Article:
Jones had been asked by Mormon officials to direct a party of people in establishing a settlement in Arizona. This settlement was known as Jonesville and Fort Utah and did not receive the name of Lehi until 1883, when it was adopted on the suggestion of Brigham Young, Jr. At the same time, another group dubbed the First Mesa Company arrived from Idaho, their leaders were named Francis Martin Pomeroy, Charles Crismon, George Warren Sirrine and Charles I. Robson. Rather than accepting an invitation to settle at Jones' Lehi settlement, they moved to the top of the mesa that serves as the city's namesake, they dug irrigation canals, some of which were over the original Hohokam canals, by April 1878, water was flowing through them. The Second Mesa Company arrived in 1879 and settled to the west of where the First Mesa Company settled in 1880, due to lack of available farmland; this settlement was called Stringtown. On July 17, 1878, Mesa City was registered as a 1-square-mile townsite; the first school was built in 1879.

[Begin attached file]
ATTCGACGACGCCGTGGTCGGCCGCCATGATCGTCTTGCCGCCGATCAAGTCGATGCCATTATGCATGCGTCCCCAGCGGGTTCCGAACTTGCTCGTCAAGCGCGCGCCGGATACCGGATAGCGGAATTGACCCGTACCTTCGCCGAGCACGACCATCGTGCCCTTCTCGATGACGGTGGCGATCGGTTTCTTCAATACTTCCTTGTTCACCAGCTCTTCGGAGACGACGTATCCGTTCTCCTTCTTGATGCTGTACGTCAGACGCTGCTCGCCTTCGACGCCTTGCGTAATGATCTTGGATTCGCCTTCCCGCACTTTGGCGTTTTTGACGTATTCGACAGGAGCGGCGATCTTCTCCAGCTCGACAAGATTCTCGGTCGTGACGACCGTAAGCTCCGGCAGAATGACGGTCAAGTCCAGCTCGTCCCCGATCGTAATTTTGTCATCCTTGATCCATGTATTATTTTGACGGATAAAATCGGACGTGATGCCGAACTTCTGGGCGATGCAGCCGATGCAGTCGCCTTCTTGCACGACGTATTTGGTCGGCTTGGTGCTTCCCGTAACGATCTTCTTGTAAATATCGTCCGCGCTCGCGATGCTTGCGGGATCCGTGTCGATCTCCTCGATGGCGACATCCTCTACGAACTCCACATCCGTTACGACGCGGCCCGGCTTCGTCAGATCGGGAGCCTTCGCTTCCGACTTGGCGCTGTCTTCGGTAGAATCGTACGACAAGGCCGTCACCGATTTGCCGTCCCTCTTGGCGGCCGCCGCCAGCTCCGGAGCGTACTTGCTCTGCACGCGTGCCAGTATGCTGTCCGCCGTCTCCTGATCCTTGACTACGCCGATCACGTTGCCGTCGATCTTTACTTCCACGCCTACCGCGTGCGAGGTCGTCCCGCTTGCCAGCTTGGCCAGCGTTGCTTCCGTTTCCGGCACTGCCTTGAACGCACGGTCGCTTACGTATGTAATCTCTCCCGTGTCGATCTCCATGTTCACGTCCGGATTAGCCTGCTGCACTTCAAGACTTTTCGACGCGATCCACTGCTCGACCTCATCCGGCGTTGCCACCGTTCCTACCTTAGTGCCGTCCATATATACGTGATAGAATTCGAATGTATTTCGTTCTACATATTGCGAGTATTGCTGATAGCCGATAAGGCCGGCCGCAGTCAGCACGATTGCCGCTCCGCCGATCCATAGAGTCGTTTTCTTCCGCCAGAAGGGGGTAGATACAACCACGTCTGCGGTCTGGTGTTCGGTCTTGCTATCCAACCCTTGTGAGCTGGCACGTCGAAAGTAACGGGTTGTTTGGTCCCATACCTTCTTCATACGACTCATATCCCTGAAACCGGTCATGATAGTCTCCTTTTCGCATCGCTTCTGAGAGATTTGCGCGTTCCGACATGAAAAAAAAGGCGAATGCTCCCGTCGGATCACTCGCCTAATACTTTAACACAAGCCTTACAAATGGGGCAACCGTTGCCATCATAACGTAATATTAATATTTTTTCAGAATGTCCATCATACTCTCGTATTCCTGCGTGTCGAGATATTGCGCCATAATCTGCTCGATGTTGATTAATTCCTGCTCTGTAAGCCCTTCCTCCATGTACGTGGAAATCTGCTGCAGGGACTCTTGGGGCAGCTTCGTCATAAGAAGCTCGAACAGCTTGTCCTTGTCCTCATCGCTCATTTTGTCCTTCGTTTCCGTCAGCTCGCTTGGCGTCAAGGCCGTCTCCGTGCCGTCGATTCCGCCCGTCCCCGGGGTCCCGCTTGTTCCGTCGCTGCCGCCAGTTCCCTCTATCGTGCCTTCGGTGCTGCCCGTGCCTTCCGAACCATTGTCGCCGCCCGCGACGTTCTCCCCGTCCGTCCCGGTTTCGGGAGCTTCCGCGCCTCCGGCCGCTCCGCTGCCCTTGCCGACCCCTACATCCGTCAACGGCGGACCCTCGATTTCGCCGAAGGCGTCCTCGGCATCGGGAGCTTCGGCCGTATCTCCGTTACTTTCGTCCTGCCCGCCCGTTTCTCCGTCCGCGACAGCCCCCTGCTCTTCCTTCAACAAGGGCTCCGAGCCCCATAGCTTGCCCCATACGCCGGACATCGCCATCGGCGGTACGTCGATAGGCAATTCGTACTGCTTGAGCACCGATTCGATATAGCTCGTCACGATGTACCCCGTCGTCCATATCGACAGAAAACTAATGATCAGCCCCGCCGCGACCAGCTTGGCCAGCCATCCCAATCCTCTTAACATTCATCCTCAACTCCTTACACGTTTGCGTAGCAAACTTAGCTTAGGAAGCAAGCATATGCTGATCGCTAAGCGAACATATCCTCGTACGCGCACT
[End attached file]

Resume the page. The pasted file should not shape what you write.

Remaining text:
In 1883, Mesa City was incorporated with a population of 300 people. Dr. A. J. Chandler, who would go on to found the city of Chandler, worked on widening the Mesa Canal in 1895 to allow for enough flow to build a power plant. In 1917, the city of Mesa purchased the utility company; the revenues from the company provided enough for capital expenditures until the 1960s. During the Great Depression, WPA funds provided paved streets, a new hospital, a new town hall and a library. After the founding of the city the elected official that most impacted the municipality was George Nicholas Goodman, he was mayor 5 different times in parts of 3 different decade. As mayor he was directly involved in the process of acquiring land for both Falcon Field and Williams Field. With the opening of Falcon Field and Williams Field in the early 1940s, more military personnel began to move into the Mesa area. With the advent of air conditioning and the rise of tourism, population growth exploded in Mesa as well as the rest of the Phoenix area.